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Prisoners of The Sun: Could Tintin really survive the jump from the bridge?

jock123
Moderator
#1 · Posted: 23 Apr 2013 14:13 · Edited by: jock123
Following an observation made by mct16 in this thread, rather than digress too much from that topic, I thought I better break off a new thread, get out the back of an envelope, and do some physics...!
mct16:
when Tintin jumps into the river, the height from which he goes from and the shallowness of the water would have meant him hitting the bottom and quite likely being seriously injured on impact.

Agreed - but I'm not even certain that the water being shallow would have been an issue - from the height from which he jumped, and the very poor position in which he falls, he'd probably have been fatally injured, if not killed outright, on impact with the surface of the water, given that water is quite dense, and thus without need of rocks under the surface. He'd certainly have been knocked unconcious (again!), and in all probability drowned, if the impact hadn't killed him first, rocks or not.

Anyway, let's look at the physics...
Say the bridge is 45m (approx 150ft) from the river; Tintin would take 3 seconds to fall from the trestle to the water (I'm not allowing for additonal momentum imparted from the train, which may have some small bearing on the matter). He'd be travelling at over 29m/s, or in the region of 65 miles per hour when he struck the surface. If the bridge was 60m (c. 200ft) high, he'd fall for 3.5 seconds, and be heading towards 80 mile per hour - ouch!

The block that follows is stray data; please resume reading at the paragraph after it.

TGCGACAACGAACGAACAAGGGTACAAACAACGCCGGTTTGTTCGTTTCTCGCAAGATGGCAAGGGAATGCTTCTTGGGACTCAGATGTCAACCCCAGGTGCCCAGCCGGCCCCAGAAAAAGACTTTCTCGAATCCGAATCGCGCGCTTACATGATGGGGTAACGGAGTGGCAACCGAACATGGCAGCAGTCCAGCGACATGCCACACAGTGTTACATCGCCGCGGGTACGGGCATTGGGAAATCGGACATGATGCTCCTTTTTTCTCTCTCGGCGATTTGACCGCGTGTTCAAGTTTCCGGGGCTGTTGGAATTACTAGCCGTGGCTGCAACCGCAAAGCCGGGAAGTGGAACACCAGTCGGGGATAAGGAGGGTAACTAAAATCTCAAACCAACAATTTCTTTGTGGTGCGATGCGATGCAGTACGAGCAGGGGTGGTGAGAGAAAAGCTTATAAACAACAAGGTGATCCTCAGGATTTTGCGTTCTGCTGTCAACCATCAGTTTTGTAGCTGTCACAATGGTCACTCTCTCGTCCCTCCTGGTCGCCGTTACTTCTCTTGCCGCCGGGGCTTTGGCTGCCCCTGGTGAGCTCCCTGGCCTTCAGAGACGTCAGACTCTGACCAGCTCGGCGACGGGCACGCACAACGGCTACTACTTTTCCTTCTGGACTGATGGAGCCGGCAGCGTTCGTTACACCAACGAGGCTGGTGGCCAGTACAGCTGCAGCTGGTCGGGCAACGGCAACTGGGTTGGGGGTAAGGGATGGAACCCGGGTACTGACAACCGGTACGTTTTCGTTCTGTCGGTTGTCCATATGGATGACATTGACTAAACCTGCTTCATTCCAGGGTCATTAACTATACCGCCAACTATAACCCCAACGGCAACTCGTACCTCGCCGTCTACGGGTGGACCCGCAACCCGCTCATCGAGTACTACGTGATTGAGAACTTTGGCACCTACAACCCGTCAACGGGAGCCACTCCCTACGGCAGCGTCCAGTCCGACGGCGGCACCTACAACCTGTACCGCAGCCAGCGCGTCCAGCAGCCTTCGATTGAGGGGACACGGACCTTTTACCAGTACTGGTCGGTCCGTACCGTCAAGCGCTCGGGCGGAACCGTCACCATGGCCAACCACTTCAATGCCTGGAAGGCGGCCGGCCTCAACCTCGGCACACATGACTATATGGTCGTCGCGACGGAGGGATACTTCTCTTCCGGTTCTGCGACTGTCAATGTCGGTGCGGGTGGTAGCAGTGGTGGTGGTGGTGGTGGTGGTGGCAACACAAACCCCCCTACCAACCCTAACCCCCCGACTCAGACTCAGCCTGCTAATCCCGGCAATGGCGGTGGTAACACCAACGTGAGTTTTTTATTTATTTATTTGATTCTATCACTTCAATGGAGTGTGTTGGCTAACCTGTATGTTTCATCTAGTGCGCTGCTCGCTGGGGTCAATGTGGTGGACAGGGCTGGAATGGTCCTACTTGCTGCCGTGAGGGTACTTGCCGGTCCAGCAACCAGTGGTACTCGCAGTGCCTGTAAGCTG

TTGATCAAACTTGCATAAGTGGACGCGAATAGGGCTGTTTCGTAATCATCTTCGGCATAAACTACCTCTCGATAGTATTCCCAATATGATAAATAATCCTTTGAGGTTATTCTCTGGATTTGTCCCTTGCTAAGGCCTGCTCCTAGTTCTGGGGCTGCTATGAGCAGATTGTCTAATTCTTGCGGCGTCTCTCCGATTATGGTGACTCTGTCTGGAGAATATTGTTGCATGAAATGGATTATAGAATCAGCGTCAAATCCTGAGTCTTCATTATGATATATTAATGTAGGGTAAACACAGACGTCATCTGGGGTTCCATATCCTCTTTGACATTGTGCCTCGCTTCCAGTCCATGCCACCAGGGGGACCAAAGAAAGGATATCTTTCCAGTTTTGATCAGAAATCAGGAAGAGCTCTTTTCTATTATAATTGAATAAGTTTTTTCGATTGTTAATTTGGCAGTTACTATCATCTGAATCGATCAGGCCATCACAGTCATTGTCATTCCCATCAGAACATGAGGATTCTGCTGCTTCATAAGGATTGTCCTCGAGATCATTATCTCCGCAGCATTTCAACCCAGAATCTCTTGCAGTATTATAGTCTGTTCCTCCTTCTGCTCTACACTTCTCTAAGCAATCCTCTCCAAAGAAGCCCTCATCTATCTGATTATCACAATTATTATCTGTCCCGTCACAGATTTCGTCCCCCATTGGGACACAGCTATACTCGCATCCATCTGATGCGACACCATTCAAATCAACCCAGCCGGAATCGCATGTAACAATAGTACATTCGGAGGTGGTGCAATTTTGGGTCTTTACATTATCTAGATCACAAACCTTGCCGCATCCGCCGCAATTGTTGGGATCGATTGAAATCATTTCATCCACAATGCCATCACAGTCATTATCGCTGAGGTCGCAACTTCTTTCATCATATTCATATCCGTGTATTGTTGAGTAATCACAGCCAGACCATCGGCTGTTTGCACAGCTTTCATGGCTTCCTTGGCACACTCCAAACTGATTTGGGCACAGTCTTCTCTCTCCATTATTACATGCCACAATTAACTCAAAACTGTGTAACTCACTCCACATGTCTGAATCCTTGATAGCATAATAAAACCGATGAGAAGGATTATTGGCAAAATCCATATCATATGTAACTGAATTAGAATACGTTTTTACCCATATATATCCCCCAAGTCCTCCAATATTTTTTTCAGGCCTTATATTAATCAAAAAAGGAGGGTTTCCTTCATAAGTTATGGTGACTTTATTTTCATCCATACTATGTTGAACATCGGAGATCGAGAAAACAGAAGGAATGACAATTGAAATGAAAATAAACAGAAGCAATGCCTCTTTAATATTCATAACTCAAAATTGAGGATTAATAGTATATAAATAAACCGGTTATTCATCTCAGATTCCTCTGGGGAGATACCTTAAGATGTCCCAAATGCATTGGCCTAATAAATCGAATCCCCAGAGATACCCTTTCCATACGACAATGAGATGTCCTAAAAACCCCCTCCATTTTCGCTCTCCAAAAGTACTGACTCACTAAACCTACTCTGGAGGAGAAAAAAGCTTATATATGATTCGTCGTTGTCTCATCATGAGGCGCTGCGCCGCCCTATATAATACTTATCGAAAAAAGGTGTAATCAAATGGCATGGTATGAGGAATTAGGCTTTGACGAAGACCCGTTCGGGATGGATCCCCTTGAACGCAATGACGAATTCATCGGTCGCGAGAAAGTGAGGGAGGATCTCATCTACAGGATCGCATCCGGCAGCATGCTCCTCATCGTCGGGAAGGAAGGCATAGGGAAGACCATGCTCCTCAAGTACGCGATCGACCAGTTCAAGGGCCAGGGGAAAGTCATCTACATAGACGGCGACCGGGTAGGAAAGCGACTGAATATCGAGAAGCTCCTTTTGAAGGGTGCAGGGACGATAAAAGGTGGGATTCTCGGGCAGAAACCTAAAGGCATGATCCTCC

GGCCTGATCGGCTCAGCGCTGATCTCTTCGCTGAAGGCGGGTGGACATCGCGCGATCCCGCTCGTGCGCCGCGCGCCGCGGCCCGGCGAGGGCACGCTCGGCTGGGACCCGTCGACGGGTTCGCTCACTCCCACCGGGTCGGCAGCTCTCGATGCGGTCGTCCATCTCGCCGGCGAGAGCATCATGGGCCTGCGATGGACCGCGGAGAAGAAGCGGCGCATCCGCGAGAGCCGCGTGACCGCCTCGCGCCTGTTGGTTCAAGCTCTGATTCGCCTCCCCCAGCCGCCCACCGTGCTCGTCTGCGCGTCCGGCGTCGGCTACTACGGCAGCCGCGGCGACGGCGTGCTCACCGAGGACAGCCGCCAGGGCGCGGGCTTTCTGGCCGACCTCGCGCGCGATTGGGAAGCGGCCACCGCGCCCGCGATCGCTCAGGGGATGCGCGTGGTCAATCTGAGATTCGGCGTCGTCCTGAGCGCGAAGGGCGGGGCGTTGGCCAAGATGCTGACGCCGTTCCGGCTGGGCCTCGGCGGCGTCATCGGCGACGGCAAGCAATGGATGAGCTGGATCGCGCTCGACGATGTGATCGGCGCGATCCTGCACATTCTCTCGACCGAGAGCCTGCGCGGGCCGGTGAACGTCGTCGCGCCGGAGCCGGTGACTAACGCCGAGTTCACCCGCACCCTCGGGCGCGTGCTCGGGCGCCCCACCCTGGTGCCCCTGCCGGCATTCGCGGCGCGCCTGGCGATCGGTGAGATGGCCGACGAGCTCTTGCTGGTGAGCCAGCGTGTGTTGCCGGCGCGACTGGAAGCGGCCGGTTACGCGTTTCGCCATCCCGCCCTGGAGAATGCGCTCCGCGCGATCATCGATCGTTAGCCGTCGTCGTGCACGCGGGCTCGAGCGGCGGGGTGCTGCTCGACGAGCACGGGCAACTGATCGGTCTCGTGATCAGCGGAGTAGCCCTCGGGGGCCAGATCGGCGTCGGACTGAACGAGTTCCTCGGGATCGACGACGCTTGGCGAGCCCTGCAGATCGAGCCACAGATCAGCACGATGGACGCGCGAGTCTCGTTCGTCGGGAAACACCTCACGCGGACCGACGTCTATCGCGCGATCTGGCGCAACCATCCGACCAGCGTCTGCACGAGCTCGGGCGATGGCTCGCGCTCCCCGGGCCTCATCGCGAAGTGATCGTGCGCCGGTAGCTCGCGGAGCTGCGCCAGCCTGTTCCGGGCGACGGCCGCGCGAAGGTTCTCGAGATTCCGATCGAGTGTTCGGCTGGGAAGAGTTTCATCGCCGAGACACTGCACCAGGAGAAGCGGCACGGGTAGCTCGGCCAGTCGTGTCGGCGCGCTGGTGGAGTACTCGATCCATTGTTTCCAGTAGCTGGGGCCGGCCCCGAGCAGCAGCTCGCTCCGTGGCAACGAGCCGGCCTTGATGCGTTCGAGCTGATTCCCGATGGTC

His posture is undoubtedly very poor - without going into too much detail here, you don't want to be in a sitting position like that, because, apart from shattering and compacting his spine (nasty!), at high speed water will be forced into the body cavity through a part of the anatomy which definitely won't benefit from a high speed inrush from a cold mountain river... So if the crash didn't get him, the internal shock might just do it!
To reduce this problem, he should have straightened up, clenched his nether regions (to be fair, a fall from a train off a high bridge might have this effect anyway... Swings and roundabouts, I suppose), and tried to make his body as aero/ aqua-dyamic as he could, to slice into the water.

It has been suggested, I think, that throwing something into the water to break up the surface might have a cushioning effect to the blow - however, even if his reflexes had been up to it in the short time available, Tintin's options in this matter are limited to what he happens to be carrying, which in this case would almost certainly not be in Snowy's favour... ;-)

Good thing they live in a world of cartoon physics!

There is also a thread from the past dealing with the possibility that Tintin is in fact more than he seems: Tintin: Is he super-human?, which might have some bearing on the matter of how he survives the drop...


Update: Having just checked the scene in the Ellipse-Nelvana cartoon, the jump takes aroung 6 seconds! A body in free-fall under gravity on earth would cover 577 feet, or 177.5 meters in that time, and attain a velocity of over 131 miles per hour - the outcome would not be pretty!